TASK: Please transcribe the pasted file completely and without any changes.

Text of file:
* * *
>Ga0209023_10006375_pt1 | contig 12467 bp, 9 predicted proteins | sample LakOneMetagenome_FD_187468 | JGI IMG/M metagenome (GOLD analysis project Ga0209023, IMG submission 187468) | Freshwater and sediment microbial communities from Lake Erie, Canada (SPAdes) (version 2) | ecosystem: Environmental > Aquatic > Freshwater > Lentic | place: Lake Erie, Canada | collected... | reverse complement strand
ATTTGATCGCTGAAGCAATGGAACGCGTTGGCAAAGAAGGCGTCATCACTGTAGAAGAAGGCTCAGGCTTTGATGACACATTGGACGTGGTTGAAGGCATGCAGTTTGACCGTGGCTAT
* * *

>Ga0209023_10006375_pt1 | contig 12467 bp, 9 predicted proteins | sample LakOneMetagenome_FD_187468 | JGI IMG/M metagenome (GOLD analysis project Ga0209023, IMG submission 187468) | Freshwater and sediment microbial communities from Lake Erie, Canada (SPAdes) (version 2) | ecosystem: Environmental > Aquatic > Freshwater > Lentic | place: Lake Erie, Canada | collected... | reverse complement strand
ATTTGATCGCTGAAGCAATGGAACGCGTTGGCAAAGAAGGCGTCATCACTGTAGAAGAAGGCTCAGGCTTTGATGACACATTGGACGTGGTTGAAGGCATGCAGTTTGACCGTGGCTAT